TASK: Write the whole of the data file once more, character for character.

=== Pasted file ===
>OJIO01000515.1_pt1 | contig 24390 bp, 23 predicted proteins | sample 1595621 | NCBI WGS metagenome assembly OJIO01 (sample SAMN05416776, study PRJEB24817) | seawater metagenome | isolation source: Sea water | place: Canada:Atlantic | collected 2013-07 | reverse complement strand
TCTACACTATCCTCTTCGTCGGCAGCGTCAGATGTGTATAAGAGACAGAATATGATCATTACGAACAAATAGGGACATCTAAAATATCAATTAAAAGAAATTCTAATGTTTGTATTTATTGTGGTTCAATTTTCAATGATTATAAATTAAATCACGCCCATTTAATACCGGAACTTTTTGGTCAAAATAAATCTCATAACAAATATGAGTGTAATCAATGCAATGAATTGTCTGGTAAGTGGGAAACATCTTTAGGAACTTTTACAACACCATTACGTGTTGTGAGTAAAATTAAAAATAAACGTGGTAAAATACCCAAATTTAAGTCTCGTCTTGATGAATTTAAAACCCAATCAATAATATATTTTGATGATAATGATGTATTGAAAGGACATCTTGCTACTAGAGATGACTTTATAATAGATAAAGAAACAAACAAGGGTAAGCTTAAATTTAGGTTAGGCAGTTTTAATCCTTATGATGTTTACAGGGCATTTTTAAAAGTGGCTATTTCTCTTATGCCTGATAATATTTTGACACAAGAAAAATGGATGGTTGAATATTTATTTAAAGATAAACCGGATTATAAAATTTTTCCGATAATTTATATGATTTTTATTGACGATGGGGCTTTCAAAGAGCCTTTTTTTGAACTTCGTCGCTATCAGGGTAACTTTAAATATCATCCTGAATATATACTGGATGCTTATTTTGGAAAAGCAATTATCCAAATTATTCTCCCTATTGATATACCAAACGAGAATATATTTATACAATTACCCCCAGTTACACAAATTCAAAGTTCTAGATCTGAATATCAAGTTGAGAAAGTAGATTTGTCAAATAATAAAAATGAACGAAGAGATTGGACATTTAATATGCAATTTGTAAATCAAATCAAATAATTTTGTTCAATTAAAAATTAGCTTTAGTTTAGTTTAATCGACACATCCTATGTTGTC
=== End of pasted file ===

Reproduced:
>OJIO01000515.1_pt1 | contig 24390 bp, 23 predicted proteins | sample 1595621 | NCBI WGS metagenome assembly OJIO01 (sample SAMN05416776, study PRJEB24817) | seawater metagenome | isolation source: Sea water | place: Canada:Atlantic | collected 2013-07 | reverse complement strand
TCTACACTATCCTCTTCGTCGGCAGCGTCAGATGTGTATAAGAGACAGAATATGATCATTACGAACAAATAGGGACATCTAAAATATCAATTAAAAGAAATTCTAATGTTTGTATTTATTGTGGTTCAATTTTCAATGATTATAAATTAAATCACGCCCATTTAATACCGGAACTTTTTGGTCAAAATAAATCTCATAACAAATATGAGTGTAATCAATGCAATGAATTGTCTGGTAAGTGGGAAACATCTTTAGGAACTTTTACAACACCATTACGTGTTGTGAGTAAAATTAAAAATAAACGTGGTAAAATACCCAAATTTAAGTCTCGTCTTGATGAATTTAAAACCCAATCAATAATATATTTTGATGATAATGATGTATTGAAAGGACATCTTGCTACTAGAGATGACTTTATAATAGATAAAGAAACAAACAAGGGTAAGCTTAAATTTAGGTTAGGCAGTTTTAATCCTTATGATGTTTACAGGGCATTTTTAAAAGTGGCTATTTCTCTTATGCCTGATAATATTTTGACACAAGAAAAATGGATGGTTGAATATTTATTTAAAGATAAACCGGATTATAAAATTTTTCCGATAATTTATATGATTTTTATTGACGATGGGGCTTTCAAAGAGCCTTTTTTTGAACTTCGTCGCTATCAGGGTAACTTTAAATATCATCCTGAATATATACTGGATGCTTATTTTGGAAAAGCAATTATCCAAATTATTCTCCCTATTGATATACCAAACGAGAATATATTTATACAATTACCCCCAGTTACACAAATTCAAAGTTCTAGATCTGAATATCAAGTTGAGAAAGTAGATTTGTCAAATAATAAAAATGAACGAAGAGATTGGACATTTAATATGCAATTTGTAAATCAAATCAAATAATTTTGTTCAATTAAAAATTAGCTTTAGTTTAGTTTAATCGACACATCCTATGTTGTC